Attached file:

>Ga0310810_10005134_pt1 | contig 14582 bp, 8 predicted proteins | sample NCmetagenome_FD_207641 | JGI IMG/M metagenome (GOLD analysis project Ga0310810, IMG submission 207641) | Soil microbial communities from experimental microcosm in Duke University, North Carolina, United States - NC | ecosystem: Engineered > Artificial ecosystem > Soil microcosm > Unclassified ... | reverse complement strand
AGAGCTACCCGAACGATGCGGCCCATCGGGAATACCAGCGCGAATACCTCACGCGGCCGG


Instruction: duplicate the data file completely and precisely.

>Ga0310810_10005134_pt1 | contig 14582 bp, 8 predicted proteins | sample NCmetagenome_FD_207641 | JGI IMG/M metagenome (GOLD analysis project Ga0310810, IMG submission 207641) | Soil microbial communities from experimental microcosm in Duke University, North Carolina, United States - NC | ecosystem: Engineered > Artificial ecosystem > Soil microcosm > Unclassified ... | reverse complement strand
AGAGCTACCCGAACGATGCGGCCCATCGGGAATACCAGCGCGAATACCTCACGCGGCCGG